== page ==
Untrained Octopus vulgaris (observers) were allowed to watch conditioned Octopus (demonstrators) perform the task of selecting one of two objects that were presented simultaneously and differed only in color. After being placed in isolation, the observers, in a similar test, consistently selected the same object as did the demonstrators. This learning by observation occurred irrespective of the object chosen by the demonstrators as the positive choice and was more rapid than the learning that occurred during the conditioning of animals. The task was performed correctly without significant errors and further conditioning for 5 days. These results show that observational learning can occur in invertebrates.
Octopuses, like many other invertebrate species, are capable of a learned change in behavior as a result of experience[1-4], demonstrating that Octopus can integrate information to produce adaptive behavioral patterns. Among vertebrates living in social groups, learning can be facilitated by observation of another member of the same species (conspecific) performing a behavioral act[6,7].
Octopus vulgaris does not have social habits, which implies that it has little experience observing the behavior of conspecifics. However, some cephalopods are social, and specialized behavioral patterns are exhibited when octopuses come in contact with each other. Therefore, we tested whether octopuses can learn to perform a task by observation of other trained octopuses.
Individuals of Octopus vulgaris were conditioned to discriminate between two stimuli that were identical in shape and size but differed in color(9). Training was followed by a session of trials while an untrained Octopus visually observed the choices made by the conditioned demonstrator. Experiments to investigate the ability of Octopus vulgaris(10) to learn by observation were conducted in three phases: (i) training of demonstrators, (ii) observation of the task by untrained octopuses, and (iii) testing of observers.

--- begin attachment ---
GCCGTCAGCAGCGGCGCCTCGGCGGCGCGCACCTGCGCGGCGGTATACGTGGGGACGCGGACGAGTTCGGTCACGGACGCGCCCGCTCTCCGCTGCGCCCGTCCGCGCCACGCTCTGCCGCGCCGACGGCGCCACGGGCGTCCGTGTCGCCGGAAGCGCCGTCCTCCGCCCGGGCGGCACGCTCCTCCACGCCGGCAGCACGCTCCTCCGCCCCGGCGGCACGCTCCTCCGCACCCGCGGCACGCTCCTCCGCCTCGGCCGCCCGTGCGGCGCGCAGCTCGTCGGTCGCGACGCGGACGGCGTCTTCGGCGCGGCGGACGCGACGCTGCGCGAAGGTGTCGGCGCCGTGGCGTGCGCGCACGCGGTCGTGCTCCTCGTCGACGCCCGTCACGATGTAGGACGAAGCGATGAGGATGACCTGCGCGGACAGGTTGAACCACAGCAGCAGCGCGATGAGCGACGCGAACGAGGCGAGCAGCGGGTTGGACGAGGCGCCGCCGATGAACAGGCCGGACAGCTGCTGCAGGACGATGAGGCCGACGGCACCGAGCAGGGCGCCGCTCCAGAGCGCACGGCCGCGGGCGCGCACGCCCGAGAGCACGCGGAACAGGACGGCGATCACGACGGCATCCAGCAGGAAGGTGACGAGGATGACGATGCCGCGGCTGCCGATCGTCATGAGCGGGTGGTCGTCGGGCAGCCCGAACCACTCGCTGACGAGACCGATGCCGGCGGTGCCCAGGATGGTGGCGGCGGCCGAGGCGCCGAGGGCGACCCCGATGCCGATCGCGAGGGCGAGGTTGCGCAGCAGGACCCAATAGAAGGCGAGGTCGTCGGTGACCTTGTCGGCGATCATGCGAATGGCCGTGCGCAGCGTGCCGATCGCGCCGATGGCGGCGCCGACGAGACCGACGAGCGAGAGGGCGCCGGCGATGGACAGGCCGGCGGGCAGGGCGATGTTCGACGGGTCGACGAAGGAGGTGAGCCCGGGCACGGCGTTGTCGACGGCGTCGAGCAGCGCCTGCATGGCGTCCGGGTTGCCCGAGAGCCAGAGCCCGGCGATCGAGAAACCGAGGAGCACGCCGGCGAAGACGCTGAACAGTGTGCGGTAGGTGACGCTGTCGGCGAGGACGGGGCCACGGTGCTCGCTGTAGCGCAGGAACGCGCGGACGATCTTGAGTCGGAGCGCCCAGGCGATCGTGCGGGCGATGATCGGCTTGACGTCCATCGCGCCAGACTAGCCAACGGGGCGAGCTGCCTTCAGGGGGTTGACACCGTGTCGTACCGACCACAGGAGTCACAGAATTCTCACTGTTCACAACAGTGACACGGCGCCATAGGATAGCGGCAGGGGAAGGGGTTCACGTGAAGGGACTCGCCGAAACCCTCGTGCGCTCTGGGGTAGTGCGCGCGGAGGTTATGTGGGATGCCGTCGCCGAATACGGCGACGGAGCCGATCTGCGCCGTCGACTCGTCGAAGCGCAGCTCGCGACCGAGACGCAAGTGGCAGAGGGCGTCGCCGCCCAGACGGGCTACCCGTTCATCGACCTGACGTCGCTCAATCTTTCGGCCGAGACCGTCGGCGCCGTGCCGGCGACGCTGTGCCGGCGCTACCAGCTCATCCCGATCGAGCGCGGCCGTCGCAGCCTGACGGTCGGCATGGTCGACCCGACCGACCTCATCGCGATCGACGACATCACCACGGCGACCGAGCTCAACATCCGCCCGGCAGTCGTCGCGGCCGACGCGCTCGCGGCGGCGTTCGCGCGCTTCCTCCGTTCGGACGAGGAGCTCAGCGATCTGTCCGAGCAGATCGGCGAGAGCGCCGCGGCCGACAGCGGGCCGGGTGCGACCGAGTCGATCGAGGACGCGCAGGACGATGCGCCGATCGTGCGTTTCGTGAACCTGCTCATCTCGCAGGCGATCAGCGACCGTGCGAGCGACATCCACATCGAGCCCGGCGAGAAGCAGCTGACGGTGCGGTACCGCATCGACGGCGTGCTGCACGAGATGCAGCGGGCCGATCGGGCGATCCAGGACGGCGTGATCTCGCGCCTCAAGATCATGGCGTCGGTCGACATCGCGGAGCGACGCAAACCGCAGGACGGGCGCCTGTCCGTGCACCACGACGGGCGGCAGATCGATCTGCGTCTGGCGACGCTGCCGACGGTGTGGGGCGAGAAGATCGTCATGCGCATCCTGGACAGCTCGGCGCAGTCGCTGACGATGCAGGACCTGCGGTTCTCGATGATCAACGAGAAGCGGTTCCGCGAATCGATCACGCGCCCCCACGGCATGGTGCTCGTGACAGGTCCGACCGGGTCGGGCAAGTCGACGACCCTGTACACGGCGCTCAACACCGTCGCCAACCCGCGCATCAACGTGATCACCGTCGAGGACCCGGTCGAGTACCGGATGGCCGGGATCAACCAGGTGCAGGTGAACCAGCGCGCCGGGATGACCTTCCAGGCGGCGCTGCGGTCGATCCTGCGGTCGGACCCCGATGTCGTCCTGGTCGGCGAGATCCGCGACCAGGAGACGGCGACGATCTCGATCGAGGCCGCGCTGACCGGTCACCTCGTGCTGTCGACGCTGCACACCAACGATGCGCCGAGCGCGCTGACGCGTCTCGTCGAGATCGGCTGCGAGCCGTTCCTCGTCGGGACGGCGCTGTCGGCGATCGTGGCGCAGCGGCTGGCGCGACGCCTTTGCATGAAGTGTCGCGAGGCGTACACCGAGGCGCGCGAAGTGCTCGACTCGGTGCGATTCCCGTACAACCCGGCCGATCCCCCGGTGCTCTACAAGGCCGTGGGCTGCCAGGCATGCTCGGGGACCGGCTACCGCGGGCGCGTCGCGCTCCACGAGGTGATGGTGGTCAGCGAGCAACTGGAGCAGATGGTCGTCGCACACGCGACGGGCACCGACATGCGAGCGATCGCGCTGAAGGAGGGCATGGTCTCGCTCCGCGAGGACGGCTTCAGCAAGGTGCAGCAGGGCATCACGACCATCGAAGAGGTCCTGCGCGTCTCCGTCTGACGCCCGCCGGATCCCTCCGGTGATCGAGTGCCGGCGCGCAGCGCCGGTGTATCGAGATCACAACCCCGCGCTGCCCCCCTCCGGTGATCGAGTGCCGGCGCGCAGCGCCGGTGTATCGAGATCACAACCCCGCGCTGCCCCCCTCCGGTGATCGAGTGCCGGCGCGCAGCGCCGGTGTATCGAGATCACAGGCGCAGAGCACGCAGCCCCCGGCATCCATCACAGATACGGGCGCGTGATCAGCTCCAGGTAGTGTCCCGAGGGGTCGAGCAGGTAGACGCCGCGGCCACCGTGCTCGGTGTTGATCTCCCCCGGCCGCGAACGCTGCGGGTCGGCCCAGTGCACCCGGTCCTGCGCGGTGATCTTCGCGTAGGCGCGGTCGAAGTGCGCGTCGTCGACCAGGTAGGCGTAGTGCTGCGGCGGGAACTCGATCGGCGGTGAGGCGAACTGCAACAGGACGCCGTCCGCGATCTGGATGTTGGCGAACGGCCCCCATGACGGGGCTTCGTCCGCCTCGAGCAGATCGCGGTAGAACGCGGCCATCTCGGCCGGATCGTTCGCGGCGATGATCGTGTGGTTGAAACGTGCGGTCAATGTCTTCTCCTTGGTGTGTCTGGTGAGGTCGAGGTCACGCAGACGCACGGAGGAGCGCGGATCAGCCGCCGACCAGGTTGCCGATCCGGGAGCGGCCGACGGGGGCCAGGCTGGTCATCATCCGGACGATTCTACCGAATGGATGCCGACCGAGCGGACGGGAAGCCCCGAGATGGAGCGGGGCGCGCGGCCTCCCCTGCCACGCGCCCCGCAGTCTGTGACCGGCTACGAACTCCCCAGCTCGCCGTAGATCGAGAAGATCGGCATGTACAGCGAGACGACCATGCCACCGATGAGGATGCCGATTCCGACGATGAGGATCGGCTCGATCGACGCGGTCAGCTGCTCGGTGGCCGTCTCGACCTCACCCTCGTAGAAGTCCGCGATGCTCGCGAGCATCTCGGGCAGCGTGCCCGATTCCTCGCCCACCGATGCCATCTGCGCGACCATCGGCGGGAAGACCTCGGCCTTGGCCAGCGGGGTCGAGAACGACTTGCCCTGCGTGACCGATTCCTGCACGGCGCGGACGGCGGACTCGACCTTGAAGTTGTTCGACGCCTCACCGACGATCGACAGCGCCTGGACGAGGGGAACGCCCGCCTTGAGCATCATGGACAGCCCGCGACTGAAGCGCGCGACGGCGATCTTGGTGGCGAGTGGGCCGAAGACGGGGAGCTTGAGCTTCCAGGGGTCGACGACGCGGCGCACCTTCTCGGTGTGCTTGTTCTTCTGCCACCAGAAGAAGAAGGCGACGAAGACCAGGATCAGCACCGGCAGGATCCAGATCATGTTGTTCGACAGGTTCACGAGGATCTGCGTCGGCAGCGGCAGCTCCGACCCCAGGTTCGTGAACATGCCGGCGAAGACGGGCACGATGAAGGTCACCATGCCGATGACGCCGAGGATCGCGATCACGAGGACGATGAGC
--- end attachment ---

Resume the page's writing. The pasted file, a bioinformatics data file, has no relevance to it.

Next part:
Training of demonstrators(11) was realized by a series of trials where two balls were presented to the animal. We selected one ball to be the correct choice. When the animal attacked the correct ball it was rewarded, and each attack of the incorrect object was punished. The training of a demonstrator was complete when the animal made no mistakes in five trials.
Two groups (red balls and white balls) of demonstrators were trained. For the red group, the red ball was considered to be the correct choice. Its selection was rewarded with a small piece of fish attached to the side of the ball that was not visible to the animal. Selection of the white ball was punished by an electric shock(9). For the second group of octopuses the conditions were reversed. For the octopuses (n = 30) conditioned to choose the red ball, full training was reached at 16.83 [+ or -] 1.35 trials (mean [+ or -] standard error of the mean). The white group (n = 14) was trained after 21.50 [+ or -] 1.46 trials. Full training was reached at a significantly different number of trails for the two groups (Student t test = 2.11, df = 42, P < 0.05)(12).
During the observational phase, an...
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